Saturday, November 09, 2013

Friday Evening, 11/08/13 Fire on the Ship

Friday Evening, 11/08/13 Fire on the Ship

After my day in Wellington, New Zealand, I returned to the ship with a headache, and I decided not to go to the dining room for dinner, but to get a hamburger at the grill and eat in my room.  By 8:30, my headache was worse, and I went to bed.  About 9:00 p.m., I heard an announcement in the hallway, something about the Princess Theater; announcements are made in public areas, including hallways, all the time, and these announcements usually regard sales on the ship or entertainment on the ship.  When an important announcement is made by the captain of the ship, it is made very loudly inside the rooms.  So when this announcement was made, I assumed it had something to do with entertainment.  After another 10-15 minutes, the captain made an announcement in the rooms, informing everyone on the ship that the fire alarms had sounded at a certain part of the ship on the deck below the Princess Theater, and that staff were checking the situation out.  He asked everyone on the ship to return to their rooms, but to take no further action until further notice.

About 10 minutes later, my cabin steward suddenly banged loudly on my door and then opened the door with his master key, and said loudly and urgently that I should get dressed, take my jacket and my life vest and report to my muster station as quickly as possible.  He repeated his instruction urgently and said to hurry.  So that is what I did.  The temperature outside at that point was about 40 degrees, and I knew that the life boats were open air boats, so it would be cold in them.  I quickly slipped on two sweaters that I had brought with me and my jacket, picked up my life jacket, and stepped out into the hallway.  I smelled smoke very strongly and realized that I was on the 10th deck, and the fire was on the 6th deck, so it must be an important fire that the crew had not been able to deal with and it must be strong enough to send smoke up four floors.  I realized that the situation was urgent.

The stairs were packed with people, and the move down the stairs to the muster station was very slow; many people on this ship are quite old and many are quite infirm and move very slowly.  I patiently made my way to my muster station on the 7th deck, and showed my room key to be scanned in; I was given a sticker to put on my jacket showing that I had checked in.  The room was packed, standing room only.  People were very concerned and talked among themselves as they waited for further instructions.

Fire is the greatest hazard at sea.  Fire can spread quickly and smoke even more quickly.  In fires, people usually die of smoke inhalation rather than the fire itself.  Time is needed to get the lifeboats ready and get all the passengers into the lifeboats -- and smoke can travel very quickly.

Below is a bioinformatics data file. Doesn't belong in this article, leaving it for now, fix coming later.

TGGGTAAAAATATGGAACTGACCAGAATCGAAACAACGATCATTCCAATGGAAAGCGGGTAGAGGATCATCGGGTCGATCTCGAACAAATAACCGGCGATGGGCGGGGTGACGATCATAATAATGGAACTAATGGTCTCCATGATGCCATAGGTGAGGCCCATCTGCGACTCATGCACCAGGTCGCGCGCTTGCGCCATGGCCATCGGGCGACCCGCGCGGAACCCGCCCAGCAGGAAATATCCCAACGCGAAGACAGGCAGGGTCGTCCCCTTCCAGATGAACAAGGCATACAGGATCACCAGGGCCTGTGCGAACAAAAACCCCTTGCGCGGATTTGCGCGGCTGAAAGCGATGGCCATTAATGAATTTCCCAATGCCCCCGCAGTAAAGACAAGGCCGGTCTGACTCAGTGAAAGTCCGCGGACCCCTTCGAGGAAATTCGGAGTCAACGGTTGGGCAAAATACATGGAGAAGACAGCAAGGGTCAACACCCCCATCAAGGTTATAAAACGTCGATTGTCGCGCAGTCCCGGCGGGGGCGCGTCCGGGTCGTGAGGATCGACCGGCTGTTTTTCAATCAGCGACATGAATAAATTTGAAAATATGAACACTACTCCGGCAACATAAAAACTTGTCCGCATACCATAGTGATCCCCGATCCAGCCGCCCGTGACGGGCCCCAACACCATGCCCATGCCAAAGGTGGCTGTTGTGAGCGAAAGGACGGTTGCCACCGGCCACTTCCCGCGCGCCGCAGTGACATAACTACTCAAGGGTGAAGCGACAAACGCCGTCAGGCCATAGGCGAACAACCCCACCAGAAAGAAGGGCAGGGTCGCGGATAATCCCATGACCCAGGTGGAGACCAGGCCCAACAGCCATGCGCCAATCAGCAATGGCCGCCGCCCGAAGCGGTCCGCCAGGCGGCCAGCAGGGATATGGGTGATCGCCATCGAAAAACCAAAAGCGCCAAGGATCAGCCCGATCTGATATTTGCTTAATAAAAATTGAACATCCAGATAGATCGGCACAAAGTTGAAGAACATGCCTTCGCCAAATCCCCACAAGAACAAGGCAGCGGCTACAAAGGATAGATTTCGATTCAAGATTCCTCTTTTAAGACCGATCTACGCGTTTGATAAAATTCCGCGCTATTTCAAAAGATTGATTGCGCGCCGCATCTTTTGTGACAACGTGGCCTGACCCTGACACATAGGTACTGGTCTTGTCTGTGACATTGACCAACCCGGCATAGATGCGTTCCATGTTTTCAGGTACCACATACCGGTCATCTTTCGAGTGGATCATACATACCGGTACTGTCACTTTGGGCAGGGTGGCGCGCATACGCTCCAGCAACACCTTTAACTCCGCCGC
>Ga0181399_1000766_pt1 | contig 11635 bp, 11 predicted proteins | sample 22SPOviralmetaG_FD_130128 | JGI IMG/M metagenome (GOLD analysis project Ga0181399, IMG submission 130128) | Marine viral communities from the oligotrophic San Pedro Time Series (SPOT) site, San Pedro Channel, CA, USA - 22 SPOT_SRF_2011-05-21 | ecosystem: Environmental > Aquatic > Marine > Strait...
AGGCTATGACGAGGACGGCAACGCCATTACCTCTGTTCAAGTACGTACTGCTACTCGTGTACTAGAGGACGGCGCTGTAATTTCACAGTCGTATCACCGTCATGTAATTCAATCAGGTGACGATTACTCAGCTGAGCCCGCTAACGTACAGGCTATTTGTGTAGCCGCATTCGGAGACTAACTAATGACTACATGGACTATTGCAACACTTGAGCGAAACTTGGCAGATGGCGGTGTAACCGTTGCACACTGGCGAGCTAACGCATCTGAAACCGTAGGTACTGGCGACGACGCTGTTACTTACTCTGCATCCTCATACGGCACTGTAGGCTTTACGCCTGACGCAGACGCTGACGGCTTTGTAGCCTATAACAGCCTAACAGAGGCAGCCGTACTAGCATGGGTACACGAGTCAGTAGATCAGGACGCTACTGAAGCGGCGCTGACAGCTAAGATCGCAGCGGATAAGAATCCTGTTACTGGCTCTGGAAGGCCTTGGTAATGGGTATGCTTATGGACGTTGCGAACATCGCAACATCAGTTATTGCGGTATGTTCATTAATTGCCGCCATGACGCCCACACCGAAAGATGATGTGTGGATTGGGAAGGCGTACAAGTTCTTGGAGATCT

After a few minutes, the captain announced that the fire was an electrical fire and it had been completely brought under control.  He said that everyone should stay at their muster stations while the crew checked other electrical “panels” to make sure that the fire had not spread, and that the danger had been completely controlled.

At that point, the crew began to check the computerized “roll call” to make sure that everyone on the ship had been accounted for.  A senior officer at my muster station asked if anyone had not checked in and obtained a “sticker” when they entered the muster station, and many hands went up.  Crew then methodically went to each of those passengers to check them in by hand; the electronic “check-in” process evidently had failed in some cases, and in some cases, passengers had not brought their room keys with them.  This process took quite a bit of time.

Some passengers were still not accounted for, and the senior crew member then began to announce names and room numbers of missing passengers.  Some of those passengers were present in the room, and they were checked in.  Others were not present, and a search went out for them.  Finally, all passengers in my muster station were accounted for except one.  There are several muster stations on the ship, and this process was conducted at each of them.

The captain then announced the name of that one passenger still missing and asked him to make himself known to any crew member; he was quickly located.  Then the captain announced that the fire was completely under control and all passengers could return to their rooms.  The total time at the muster station was about an hour, and passengers were relieved to be reassured by the captain.

By the time I had returned to my room, I was in terrible pain from my headache.  It was very severe, so severe that I wondered if I might have a stroke.  When I returned to my room, I fell into bed immediately and soon fell asleep.  My headaches are usually the same -- sharp pains in and around my left eye that make me feel very nauseated.  They can be quite severe at times, although this time was the worst I could remember.  Happily, this morning as I write this, my headache has subsided.

Later, I thought of what the scenario might be if a fire occurred in the middle of the Tasman Sea.  This fire occurred while the ship was a mile from shore and could easily move even closer, and in very calm seas.  What would happen if a fire occurred two days from land and in very rough seas, with waves 25 feet high and high winds.  I do not believe that the little life boats could withstand such conditions; I think they would soon capsize or fill with water and sink.  Such possibilities make one pause about going on another cruise ship, particularly in rough waters or far from shore.

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